This summer, the Washington Post ran a remarkable story reporting that the director of national intelligence had given the FBI the lead in "coordinating domestic intelligence gathering activities." The article warned of a tidal change in the intelligence landscape -- and yet it disappeared almost immediately from the news cycle. This lack of attention hints that the significance of the change, seemingly minor on paper, but actually having profound national security ramifications in the long term, has eluded U.S. policy-makers.
Although the law prohibits the CIA from conducting surveillance on U.S. citizens, the agency is allowed to operate domestically -- chiefly to gather information from Americans who have traveled abroad, and to recruit foreigners who are in the United States. Our home soil is thus a remarkably fertile -- and readily available -- source of intelligence on what is happening abroad.
One could argue, as apparently the FBI did, that domestic intelligence-gathering should fall under the purview of an agency whose chief focus is domestic. But rather than handling the new authority in the spirit of mutual cooperation, a major FBI field office immediately held a meeting with corporate executives on the west coast and told those execs the FBI was now in charge of corporate contacts and that the execs should cut all contacts with the Central Intelligence Agency. News of the FBI's power play only surfaced because, unbeknownst to the FBI, one of the corporate execs was ex-CIA.
Such heavy-handed tactics demonstrate that at least some FBI staffers think spiking the wheels of the CIA's domestic activities is a fine idea, which casts grave doubt on the willingness and ability of the FBI to be an impartial coordinator. It was not, however, the only major red flag attached to the rule change. Assigning the FBI as "coordinator for domestic intelligence" and ceding the FBI the prime role is a change that ignores one crucial, immutable reality: The FBI cannot do what the CIA does. This is not an issue of the education, skills or ability of FBI agents. It is based on a fact that almost everybody knows, and people who work in law enforcement know better than anybody: FBI special agents are cops, and many people, not to put too fine a point on it, don't like talking to cops. And so they lie to them...a lot.
When I was in the CIA and serving as a liaison to a national lab, the scientists there had a curious story to tell me. That national lab conducted tests on heavy equipment. The lab staffers joked that when they went to trade shows and conferences, the heavy-industry folk in attendance frequently gossiped about safety issues with their equipment, including problems arising from cyber-attacks, but that whenever the FBI representative to the meetings showed up, everybody clammed up about the attacks.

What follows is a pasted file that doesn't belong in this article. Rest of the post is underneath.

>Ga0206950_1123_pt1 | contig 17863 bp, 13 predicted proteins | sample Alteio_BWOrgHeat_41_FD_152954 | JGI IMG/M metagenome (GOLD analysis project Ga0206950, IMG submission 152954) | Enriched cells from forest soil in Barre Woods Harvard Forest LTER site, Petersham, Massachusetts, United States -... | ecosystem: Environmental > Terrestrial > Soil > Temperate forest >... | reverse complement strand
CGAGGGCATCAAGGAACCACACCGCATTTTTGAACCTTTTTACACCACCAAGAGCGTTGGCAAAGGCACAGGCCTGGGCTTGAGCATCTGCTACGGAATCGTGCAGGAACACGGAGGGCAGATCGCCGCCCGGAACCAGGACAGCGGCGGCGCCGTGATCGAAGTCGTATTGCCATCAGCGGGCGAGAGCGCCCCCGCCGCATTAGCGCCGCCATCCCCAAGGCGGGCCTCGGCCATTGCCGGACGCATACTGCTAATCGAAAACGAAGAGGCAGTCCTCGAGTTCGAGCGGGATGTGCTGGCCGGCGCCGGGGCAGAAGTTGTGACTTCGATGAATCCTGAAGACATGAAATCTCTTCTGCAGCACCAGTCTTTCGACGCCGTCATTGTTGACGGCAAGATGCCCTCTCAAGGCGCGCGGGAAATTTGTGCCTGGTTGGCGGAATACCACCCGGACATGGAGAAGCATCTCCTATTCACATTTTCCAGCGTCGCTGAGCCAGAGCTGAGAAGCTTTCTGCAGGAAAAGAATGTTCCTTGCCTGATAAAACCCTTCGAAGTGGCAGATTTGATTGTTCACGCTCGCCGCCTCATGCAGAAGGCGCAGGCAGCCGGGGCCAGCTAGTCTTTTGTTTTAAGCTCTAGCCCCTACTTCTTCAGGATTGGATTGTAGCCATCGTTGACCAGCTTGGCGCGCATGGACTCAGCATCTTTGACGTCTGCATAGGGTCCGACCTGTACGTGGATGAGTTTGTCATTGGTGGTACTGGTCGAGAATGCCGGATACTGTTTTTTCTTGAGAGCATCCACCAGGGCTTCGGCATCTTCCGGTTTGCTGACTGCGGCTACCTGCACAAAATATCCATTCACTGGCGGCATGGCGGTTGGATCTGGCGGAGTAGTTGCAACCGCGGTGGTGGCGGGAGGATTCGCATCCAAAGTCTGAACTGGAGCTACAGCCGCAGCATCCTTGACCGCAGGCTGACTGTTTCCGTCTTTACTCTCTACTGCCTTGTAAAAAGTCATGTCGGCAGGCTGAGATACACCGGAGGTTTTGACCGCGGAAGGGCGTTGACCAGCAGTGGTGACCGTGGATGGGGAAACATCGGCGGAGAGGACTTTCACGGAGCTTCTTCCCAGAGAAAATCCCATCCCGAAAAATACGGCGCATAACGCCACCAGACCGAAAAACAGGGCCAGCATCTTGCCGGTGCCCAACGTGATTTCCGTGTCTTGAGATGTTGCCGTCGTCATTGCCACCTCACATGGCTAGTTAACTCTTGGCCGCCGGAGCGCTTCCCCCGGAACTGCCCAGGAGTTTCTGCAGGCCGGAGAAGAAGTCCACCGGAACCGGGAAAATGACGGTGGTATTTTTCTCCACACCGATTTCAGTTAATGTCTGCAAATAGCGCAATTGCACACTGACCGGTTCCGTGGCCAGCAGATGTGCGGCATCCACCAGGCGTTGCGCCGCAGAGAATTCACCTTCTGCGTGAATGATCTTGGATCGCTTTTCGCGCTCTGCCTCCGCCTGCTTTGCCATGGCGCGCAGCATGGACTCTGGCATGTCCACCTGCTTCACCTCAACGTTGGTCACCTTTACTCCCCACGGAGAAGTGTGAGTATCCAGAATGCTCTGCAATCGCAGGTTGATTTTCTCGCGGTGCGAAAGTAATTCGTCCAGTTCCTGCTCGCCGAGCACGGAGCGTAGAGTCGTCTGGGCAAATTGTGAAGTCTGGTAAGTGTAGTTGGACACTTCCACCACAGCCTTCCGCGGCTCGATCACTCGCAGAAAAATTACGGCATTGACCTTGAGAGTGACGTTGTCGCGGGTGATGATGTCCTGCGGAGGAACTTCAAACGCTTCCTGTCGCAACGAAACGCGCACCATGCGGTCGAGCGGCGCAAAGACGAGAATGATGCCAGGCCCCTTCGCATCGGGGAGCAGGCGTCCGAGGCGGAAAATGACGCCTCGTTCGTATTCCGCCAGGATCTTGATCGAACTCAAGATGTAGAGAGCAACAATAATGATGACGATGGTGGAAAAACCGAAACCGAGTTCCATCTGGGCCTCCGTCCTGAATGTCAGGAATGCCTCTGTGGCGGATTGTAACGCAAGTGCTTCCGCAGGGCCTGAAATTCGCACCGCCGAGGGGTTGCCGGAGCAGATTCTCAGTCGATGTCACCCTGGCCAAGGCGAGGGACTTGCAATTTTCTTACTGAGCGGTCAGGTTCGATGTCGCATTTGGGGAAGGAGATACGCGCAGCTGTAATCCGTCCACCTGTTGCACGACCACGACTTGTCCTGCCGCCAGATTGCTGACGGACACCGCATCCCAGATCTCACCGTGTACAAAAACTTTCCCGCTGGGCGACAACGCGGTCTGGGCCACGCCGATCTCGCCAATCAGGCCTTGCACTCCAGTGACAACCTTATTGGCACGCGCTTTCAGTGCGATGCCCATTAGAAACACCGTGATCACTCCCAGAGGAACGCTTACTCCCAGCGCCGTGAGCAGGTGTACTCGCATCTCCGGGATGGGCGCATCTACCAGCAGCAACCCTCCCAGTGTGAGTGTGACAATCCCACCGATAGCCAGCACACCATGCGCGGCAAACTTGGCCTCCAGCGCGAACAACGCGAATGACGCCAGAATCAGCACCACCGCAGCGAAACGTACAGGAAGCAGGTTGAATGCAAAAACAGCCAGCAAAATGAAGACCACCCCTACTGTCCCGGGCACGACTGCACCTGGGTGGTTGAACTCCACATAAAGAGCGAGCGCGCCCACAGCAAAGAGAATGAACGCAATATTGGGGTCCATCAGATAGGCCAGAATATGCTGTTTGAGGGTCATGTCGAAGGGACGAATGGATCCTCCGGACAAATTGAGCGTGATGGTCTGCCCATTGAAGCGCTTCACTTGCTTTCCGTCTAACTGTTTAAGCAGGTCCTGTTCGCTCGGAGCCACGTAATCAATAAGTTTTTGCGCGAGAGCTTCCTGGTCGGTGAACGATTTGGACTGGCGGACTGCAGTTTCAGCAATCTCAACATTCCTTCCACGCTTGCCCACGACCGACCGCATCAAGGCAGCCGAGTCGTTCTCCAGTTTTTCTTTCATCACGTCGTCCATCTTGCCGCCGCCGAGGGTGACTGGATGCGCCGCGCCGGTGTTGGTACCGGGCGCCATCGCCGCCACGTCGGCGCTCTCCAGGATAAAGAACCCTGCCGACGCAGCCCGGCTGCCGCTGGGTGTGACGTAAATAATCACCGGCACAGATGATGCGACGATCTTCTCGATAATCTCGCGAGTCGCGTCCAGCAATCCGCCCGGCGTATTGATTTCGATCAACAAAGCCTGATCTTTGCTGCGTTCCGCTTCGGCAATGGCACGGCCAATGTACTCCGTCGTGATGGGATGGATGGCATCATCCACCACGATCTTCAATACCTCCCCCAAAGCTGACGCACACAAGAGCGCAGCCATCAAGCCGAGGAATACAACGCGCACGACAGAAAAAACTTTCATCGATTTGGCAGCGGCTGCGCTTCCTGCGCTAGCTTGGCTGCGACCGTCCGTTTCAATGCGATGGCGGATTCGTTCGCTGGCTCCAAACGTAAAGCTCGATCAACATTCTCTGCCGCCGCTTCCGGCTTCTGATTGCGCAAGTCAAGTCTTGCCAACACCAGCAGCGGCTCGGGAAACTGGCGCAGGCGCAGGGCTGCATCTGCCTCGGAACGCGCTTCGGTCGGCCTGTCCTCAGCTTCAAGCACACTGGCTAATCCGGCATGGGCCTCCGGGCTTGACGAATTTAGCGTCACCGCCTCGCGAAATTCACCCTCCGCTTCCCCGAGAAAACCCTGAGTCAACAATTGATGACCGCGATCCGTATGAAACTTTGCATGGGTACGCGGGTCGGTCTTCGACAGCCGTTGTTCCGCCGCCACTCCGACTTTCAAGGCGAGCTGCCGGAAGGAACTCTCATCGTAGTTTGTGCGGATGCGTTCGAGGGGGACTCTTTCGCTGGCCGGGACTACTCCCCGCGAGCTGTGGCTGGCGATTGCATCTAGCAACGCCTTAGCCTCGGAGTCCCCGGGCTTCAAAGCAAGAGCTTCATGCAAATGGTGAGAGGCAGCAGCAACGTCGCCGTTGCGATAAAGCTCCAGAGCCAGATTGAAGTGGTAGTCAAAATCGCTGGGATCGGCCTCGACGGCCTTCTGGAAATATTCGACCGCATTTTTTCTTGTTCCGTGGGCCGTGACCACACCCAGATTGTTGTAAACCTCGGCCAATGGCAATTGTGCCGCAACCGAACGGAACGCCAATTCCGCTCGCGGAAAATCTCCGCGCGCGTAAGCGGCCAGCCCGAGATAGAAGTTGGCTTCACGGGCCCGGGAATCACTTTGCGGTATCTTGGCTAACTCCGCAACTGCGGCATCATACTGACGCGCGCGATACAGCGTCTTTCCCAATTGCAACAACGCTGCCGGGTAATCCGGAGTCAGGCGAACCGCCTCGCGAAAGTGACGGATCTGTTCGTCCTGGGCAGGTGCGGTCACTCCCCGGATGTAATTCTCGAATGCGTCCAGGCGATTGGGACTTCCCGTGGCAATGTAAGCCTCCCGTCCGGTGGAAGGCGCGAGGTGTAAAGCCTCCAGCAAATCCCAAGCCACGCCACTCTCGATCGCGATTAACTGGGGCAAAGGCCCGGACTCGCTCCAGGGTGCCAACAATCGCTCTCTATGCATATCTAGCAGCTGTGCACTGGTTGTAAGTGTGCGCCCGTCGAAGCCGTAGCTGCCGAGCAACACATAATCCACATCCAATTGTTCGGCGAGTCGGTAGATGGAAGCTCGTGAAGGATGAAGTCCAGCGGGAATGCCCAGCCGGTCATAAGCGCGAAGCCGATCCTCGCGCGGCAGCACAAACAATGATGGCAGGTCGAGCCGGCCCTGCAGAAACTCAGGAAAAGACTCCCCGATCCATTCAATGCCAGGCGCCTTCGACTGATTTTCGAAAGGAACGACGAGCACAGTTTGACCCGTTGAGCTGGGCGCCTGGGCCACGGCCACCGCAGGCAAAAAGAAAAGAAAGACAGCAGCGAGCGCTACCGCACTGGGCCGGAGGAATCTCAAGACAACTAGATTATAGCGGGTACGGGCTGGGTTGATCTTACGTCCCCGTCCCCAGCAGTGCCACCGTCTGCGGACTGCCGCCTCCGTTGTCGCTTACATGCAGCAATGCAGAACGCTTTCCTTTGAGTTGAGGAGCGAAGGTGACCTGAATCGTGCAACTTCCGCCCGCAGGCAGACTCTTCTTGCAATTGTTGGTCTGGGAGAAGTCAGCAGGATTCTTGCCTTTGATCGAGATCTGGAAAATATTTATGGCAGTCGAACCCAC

While the FBI agents who attended those conferences may have been there in an "intelligence collection" role, nobody forgot that, first and foremost, FBI agents are law enforcement. The people running those industrial facilities simply weren't going to share information about cyber-attacks on their systems if sharing such information exposed them to fines or prosecution for negligence. As a consequence of that reticence, nobody in the federal government was being notified of the attacks (a situation fortunately since rectified).
I still shudder to remember one successful cyber-attack that went unreported to the FBI: A hacker took control of the systems running an industrial plant located in the eastern United States. The plant dealt with hazardous materials and the hacker maintained control for a full half-hour. Thankfully, that particular hacker took no malicious action. Still, if the chemical leak from the Union Carbide chemical plant in Bhopal, India, whose final toll was estimated to be near 18,000 deaths, taught any lessons, one was surely that running a chemical plant is tricky enough without your control systems being usurped by hackers. Despite the potential danger, the industry attendees at the conference where that tidbit surfaced might all have been Sergeant Schultz ("I see nothing, absolutely nothing") as far as the FBI agents in attendance were concerned.